- Homework assignments allow clients to practice new skills in between therapy sessions, and then discuss them with the therapist in the following session
- Relaxation techniques (e.g. progressive muscle relaxation, deep breathing exercises, meditation, guided imagery) enable clients to calm themselves down when they feel stressed or anxious
- Systematic desensitization involves step-by-step (systematic) exposure to anxiety-provoking thing or situation while using relaxation techniques to stay calm and relaxed
- Journaling allows clients to process their thoughts, feelings, and subsequent behaviors (and what they’ve learned in therapy) between sessions by writing them down in a private journal
- Risk-taking exercises allow clients practice what they’ve learned in therapy in situations that will be a bit challenging
- Learning more about one’s disorder (e.g. depression, social phobia, etc.) by reading about it (also known as bibliotherapy)
Other techniques and strategies may also be used by REBT therapists.
Disorders, Issues, and Conditions That Can Benefit from REBT
Rational emotive behavior therapy has been used effectively in the treatment of a wide range of psychological problems, specific mental health disorders, and other conditions and issues, including (but not limited to) the following:
- Suicidal thoughts
- Low self-esteem
- Recovery from sexual abuse
- Panic attacks / panic disorder
- Generalized anxiety disorder
- Posttraumatic stress disorder
- Social phobia (social anxiety disorder)
- Specific phobias
- Obsessive-compulsive disorder
- Compulsive behaviors
- Eating disorders
- Autism spectrum disorders
- Behavioral problems in children and adolescents
- Substance abuse and dependence
- Porn addiction
- Gambling addiction
- Grief and loss
- Impulsivity and impulse control disorders
- Personality disorders
- Marital problems
- Relationship issues
- Family conflict
- Anger issues
- Chronic or severe stress
- Somatic complaints
- Chronic pain
- Coping with health issues (e.g. a psychiatric disorder, chronic physical illness or condition, physical disability)
- Social skills deficits
- Performance anxiety (e.g. public speaking, taking tests)
- Difficulties being assertive
- Aggressive behavior
- Excess guilt
- Managing major life transitions
Benefits of REBT
There are many benefits to rational emotive behavior therapy. They include:
- You learn to take responsibility for how you feel, react, and behave in response to situations and events
- You learn to identify and monitor any irrational thoughts and beliefs, including the impact they have on your feelings and actions
- You can apply what you’ve learned in REBT in all areas of your life
- You learn how to essentially be your own therapist in future situations that are challenging or distressful
- You learn how to stop negative thoughts in their tracks so that you don’t get stuck in a downward spiral that can lead to emotional distress and unhealthy behavior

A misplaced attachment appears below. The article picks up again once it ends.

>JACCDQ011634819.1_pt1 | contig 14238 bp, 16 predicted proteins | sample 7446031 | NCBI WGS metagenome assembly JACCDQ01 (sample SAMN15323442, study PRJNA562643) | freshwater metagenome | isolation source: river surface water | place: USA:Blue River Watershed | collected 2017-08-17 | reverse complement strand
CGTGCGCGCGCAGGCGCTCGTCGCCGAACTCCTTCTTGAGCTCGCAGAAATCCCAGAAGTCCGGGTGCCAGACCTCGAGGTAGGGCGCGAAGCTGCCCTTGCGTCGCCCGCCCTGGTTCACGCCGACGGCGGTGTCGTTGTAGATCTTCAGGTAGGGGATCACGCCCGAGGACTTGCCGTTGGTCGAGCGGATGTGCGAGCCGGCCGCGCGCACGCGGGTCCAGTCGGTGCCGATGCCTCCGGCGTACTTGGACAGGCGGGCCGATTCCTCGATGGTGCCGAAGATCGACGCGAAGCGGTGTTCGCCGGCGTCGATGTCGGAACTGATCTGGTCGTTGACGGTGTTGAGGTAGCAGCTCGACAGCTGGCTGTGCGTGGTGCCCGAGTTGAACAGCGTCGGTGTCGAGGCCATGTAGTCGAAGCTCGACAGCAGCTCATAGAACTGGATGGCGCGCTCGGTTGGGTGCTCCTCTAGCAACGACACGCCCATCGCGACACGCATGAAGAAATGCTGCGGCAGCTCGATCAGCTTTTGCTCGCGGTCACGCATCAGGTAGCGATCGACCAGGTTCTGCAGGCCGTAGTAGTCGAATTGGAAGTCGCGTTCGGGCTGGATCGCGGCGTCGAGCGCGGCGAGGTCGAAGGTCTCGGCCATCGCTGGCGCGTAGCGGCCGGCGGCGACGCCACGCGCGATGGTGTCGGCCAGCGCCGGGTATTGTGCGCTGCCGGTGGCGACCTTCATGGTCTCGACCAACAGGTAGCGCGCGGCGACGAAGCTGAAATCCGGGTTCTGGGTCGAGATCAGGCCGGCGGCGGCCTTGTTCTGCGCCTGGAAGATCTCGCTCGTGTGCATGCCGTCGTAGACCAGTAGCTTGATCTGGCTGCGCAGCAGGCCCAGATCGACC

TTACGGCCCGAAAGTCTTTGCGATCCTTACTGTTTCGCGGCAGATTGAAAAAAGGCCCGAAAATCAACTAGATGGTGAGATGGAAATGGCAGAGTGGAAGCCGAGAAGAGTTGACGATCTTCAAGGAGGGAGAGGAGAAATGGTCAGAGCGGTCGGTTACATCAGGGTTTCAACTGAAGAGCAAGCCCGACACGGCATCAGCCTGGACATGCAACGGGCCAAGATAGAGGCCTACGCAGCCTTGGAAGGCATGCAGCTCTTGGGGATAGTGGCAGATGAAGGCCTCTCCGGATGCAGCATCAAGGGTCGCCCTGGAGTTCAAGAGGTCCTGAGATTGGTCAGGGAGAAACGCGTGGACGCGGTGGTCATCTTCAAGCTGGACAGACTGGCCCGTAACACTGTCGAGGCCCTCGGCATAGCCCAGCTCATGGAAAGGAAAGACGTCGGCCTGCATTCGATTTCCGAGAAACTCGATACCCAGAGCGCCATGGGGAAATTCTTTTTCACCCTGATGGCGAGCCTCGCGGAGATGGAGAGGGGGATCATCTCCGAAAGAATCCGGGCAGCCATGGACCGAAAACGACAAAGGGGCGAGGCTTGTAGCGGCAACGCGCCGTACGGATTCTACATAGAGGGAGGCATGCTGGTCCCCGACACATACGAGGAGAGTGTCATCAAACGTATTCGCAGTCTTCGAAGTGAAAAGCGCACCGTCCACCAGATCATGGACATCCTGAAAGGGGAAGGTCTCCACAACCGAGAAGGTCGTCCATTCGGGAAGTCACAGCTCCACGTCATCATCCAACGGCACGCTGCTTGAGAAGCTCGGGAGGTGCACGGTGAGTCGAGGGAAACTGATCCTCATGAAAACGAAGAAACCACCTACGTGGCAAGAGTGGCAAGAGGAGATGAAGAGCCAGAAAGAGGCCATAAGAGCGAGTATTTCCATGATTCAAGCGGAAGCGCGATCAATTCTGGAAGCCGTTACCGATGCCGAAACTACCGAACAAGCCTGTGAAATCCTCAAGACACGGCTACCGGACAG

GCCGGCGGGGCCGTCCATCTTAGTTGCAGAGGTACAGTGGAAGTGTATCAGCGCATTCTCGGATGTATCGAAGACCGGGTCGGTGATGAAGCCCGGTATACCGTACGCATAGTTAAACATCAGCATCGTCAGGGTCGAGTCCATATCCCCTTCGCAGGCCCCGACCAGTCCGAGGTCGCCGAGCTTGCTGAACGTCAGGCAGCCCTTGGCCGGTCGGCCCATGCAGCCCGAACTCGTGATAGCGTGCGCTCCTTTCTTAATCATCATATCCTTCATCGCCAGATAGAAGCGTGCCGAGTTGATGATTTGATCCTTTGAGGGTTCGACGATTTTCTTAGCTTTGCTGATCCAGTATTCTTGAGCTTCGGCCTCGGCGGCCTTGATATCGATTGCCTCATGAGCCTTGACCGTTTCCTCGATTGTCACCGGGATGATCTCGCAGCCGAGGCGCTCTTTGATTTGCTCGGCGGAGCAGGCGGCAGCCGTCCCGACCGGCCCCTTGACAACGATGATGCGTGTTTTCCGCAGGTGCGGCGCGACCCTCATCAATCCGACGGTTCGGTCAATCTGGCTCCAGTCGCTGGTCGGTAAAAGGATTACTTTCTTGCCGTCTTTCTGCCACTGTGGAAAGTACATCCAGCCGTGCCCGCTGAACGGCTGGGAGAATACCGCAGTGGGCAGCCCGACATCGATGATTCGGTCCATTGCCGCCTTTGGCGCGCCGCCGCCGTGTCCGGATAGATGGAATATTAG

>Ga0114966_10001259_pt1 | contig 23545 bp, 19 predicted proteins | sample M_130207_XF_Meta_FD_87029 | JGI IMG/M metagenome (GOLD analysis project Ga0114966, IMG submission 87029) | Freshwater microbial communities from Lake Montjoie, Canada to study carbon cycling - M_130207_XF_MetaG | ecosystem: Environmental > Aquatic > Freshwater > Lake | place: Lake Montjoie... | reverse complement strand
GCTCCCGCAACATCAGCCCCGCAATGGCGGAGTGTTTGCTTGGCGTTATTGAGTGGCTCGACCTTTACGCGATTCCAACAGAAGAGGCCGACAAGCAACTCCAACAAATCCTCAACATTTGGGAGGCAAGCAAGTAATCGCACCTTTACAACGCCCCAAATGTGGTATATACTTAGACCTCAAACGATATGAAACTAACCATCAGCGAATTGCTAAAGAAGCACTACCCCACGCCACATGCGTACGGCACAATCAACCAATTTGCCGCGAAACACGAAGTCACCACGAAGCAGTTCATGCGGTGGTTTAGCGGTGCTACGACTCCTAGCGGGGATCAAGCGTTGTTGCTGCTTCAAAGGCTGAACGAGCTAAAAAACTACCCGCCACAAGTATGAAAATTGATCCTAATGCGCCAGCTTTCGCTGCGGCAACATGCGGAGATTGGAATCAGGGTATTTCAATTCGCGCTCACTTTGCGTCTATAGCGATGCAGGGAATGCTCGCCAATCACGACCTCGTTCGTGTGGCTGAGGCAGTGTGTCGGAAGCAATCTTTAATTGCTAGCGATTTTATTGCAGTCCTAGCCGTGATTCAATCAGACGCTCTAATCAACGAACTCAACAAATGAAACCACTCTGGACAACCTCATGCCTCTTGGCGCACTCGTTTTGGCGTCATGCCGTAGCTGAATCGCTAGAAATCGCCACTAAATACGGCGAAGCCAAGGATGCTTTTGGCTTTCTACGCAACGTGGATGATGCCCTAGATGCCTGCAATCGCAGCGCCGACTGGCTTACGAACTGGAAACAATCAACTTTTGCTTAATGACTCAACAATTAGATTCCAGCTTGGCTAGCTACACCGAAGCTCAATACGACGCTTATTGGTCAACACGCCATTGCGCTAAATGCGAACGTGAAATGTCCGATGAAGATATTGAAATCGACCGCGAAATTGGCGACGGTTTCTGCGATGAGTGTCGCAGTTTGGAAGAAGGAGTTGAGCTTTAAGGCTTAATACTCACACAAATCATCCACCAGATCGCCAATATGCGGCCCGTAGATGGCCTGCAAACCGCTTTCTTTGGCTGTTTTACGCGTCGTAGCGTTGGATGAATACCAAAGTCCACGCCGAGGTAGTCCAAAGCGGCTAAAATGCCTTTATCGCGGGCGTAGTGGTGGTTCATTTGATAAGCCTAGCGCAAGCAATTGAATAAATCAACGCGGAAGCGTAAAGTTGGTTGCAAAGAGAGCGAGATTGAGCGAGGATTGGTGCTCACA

- You learn to let go of unrealistic expectations of yourself, others, and the world, and adapt more a healthier, more realistic perspective
- You learn how to genuinely accept yourself
- Your relationships improve as you learn to be less reactive, not jump to conclusions or assume the worst, and develop more realistic expectations of others
- You learn to tolerate frustration and set-backs with more grace and ease
- You learn to stop relying on others’ perceptions, attitudes, behaviors, and opinions for validation of your worth
Advantages of REBT
There are many advantages to REBT compared to many other types of psychotherapy, including the following:
- It’s a relative short-term treatment; most REBT clients require only 10 to 20 therapy sessions to accomplish their treatment goals
- It’s a very action-oriented type of treatment
- Homework assignments allow you to practice what you’ve learned in between sessions, which helps reinforce what you’ve learned
- The therapy process encourages you to quickly become self-reliant rather than inadvertently fostering a dependence on the therapist
- It gives clients useful, practical tools in addition to insight into their problems
- Substantial research over the years has shown that REBT is a highly effective treatment for a wide range of psychiatric disorders and other psychological issues
- It’s practical; the techniques and concepts of REBT are relatively easy to understand, learn, and apply
- It’s cost-effective because of its short-term nature
- It can be used with individuals, groups, couples, and families
Finding an REBT Therapist
If you’re interested in working with a therapist who uses rational emotive behavior therapy as his or her primary treatment approach, the best place to start is the website of the Albert Ellis Institute. The institute’s website can be found at AlbertEllis.org. There is a “find a therapist” link at the top of the home page, which allows you to do a search for an REBT professional in your area. You can narrow your search based on specific disorders (e.g. PTSD, depression, phobias), specific issues (e.g. child abuse, stage fright, relationships), and other specialty areas (e.g. executive coaching, parenting, neuropsychology, adolescents, women).
Although there is no “one size fits all” when it comes to psychotherapy, rational emotive behavior therapy is one of the most widely-researched and effective treatment approaches being used today. It’s an excellent form of therapy for anyone who is truly willing to challenge, reconsider, and change the way they look at things that may be causing problems for them and preventing them from living a richer, more fulfilling life.